These introductory texts ease the transition from the processional and welcome of the couple.
Adding a simple phrase such as, "And so let us sing our joy in the Gloria" or something similar would facilitate this even further.
After surveying multiple examples, including no. 134 for the Ceremonial of Bishops ("After the Penitential Act, the Kyrie is said …"), it seems clear that, while the Kyrie is a separate piece from the Penitential Act, the two are normally tied together in the Ordinary Form of the Roman Rite.
Any exceptions to the rule are usually noted, as in CB no. 134, which states that the Kyrie does not follow "when the sprinkling of holy water has been carried out or the third form of the Penitential Act has been used or the rubrics direct otherwise."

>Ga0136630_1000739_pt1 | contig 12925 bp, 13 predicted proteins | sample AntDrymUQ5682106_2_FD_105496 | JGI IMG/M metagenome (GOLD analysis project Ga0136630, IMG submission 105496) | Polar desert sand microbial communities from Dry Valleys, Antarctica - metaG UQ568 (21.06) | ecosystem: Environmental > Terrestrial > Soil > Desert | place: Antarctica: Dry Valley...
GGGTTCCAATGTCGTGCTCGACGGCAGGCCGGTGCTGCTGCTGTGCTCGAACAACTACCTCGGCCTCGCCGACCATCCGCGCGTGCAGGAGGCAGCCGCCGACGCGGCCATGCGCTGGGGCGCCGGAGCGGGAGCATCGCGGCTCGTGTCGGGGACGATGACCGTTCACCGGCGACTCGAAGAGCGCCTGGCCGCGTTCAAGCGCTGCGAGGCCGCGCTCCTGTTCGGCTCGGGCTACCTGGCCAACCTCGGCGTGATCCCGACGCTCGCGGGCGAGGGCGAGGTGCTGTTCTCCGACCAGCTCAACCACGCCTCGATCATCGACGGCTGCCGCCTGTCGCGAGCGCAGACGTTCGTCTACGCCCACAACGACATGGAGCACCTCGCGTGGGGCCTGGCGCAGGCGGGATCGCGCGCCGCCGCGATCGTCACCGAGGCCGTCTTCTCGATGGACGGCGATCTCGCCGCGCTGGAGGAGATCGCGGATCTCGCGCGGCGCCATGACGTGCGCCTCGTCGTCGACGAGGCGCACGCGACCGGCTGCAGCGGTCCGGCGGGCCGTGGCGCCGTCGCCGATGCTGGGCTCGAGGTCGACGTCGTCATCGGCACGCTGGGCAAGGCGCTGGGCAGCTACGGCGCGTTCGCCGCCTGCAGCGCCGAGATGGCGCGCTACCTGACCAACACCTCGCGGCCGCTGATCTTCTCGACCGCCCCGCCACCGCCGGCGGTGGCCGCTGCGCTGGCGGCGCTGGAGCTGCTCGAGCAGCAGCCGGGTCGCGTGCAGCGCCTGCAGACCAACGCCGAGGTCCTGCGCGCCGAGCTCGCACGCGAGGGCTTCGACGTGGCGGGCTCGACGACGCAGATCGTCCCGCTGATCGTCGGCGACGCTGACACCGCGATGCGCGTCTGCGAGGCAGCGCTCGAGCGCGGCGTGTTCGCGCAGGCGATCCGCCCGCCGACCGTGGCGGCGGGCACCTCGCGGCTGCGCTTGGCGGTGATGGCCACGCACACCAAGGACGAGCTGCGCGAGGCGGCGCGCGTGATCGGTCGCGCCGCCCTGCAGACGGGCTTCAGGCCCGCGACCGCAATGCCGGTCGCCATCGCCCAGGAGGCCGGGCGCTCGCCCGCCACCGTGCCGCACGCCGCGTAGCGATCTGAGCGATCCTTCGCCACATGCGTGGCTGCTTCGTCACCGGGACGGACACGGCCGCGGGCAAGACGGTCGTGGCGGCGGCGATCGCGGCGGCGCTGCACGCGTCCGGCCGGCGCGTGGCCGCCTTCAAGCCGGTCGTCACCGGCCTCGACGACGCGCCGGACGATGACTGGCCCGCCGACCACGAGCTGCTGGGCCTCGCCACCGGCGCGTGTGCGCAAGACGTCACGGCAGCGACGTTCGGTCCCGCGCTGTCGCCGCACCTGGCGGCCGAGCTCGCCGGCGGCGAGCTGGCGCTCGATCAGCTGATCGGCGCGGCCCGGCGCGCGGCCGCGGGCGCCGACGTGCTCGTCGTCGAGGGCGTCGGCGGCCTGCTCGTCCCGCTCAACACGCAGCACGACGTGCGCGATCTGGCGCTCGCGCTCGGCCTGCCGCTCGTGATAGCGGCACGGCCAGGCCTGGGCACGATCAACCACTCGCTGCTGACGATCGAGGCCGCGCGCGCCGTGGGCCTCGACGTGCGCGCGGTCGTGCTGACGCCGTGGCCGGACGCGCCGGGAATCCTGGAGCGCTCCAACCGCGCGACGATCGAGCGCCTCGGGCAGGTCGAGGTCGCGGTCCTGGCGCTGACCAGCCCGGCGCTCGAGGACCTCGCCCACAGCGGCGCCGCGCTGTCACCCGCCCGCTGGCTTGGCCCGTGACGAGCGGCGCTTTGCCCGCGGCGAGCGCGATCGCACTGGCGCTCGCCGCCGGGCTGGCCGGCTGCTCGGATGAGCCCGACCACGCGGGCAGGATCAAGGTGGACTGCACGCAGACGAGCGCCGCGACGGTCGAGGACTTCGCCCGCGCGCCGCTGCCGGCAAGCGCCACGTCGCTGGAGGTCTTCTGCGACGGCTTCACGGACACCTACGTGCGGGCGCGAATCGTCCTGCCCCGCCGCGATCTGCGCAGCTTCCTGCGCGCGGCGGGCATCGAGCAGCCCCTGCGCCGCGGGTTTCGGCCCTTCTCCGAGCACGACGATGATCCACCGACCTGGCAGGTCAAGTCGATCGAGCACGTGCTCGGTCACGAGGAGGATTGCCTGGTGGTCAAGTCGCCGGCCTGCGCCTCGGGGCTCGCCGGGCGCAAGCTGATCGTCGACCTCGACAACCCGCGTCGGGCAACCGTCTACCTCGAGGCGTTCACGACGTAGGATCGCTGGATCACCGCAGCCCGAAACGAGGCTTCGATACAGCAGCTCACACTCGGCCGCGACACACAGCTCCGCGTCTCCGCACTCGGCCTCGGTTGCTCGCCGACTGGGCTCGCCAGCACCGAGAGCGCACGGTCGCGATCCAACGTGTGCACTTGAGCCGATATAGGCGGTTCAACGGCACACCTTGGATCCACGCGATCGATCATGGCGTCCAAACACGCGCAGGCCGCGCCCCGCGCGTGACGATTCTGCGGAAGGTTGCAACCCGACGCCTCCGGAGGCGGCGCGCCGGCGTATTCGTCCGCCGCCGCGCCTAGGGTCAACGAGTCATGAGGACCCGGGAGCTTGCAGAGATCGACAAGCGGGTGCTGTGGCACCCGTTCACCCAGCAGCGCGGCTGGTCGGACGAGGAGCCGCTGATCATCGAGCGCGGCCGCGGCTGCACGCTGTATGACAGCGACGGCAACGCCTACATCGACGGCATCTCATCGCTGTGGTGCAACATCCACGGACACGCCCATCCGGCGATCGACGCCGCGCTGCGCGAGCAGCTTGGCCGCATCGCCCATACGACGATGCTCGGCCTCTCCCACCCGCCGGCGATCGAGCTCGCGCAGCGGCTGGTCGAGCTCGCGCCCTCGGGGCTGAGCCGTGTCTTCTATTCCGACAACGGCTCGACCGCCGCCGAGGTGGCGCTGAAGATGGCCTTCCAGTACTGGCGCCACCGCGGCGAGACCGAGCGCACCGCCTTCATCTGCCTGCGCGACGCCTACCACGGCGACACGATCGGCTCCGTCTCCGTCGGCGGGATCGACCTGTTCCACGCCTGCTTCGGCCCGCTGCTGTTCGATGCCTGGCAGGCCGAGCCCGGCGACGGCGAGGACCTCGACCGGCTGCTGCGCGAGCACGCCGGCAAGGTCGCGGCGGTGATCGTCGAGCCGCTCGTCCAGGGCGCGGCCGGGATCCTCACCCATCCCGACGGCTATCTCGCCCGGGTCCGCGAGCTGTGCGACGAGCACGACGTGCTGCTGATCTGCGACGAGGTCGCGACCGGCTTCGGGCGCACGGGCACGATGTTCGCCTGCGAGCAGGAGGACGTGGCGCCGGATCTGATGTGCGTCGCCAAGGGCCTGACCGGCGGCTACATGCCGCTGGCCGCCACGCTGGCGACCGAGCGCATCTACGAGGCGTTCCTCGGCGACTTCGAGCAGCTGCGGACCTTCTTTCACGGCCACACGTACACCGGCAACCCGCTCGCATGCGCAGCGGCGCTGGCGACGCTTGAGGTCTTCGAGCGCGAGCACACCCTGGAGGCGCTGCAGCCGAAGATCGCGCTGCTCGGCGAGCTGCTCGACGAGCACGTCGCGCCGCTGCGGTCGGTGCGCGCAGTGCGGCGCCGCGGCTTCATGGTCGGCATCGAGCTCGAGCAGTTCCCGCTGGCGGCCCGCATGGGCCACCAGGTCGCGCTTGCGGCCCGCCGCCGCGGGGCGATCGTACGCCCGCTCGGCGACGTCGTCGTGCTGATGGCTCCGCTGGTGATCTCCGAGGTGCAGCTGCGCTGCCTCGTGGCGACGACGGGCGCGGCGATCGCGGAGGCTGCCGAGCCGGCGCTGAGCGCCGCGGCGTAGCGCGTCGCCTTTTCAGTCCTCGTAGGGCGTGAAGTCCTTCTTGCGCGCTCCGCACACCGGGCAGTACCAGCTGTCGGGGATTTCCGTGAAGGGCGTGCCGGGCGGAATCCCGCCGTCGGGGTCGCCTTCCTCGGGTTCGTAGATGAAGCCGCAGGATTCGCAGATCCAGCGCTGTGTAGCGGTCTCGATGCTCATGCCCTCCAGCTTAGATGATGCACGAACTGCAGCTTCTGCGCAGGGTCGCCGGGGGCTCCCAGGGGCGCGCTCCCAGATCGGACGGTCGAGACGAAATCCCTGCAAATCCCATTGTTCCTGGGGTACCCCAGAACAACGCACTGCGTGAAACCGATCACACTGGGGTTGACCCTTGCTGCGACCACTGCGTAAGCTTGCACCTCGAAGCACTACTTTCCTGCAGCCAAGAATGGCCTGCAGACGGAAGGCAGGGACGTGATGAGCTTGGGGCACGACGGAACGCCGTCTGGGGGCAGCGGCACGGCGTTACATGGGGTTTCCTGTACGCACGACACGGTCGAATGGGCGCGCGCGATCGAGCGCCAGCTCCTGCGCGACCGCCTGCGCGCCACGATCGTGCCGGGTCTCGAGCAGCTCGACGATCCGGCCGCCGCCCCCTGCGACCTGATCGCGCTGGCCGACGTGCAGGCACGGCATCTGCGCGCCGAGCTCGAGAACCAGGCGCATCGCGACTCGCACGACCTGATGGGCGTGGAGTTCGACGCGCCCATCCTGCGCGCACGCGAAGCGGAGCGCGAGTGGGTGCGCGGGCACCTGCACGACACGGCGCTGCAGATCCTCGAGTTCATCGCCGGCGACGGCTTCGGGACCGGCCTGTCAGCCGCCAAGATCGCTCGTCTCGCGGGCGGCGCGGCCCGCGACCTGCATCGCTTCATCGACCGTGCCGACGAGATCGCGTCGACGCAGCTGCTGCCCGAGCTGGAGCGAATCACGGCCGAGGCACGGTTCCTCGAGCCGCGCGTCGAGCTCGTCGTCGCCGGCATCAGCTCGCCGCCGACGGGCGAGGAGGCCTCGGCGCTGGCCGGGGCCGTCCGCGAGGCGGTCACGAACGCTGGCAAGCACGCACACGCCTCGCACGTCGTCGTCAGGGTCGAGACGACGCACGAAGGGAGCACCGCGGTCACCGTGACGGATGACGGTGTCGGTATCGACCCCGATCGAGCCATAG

The following principles may be learned from this brief survey of the Penitential Act and Kyrie:
- Normally, when something additional takes place at the beginning of Mass, the Penitential Act is omitted, including the Kyrie, unless the rubrics provide otherwise
- the Kyrie may be used without the Penitential Act in some circumstances, such as the conclusion of a solemn procession (normally only when a Kyrie was not included in the processional chant itself)
- Psalmody [for an Hour combined with] Mass may be concluded by a Kyrie
- when the Rite for the Blessing and Sprinkling of Water is used in place of the Penitential Act at the beginning of Mass, the Kyrie is always omitted.
Copyright © 2014 USCCB
Reprinted by permission of copyright owner.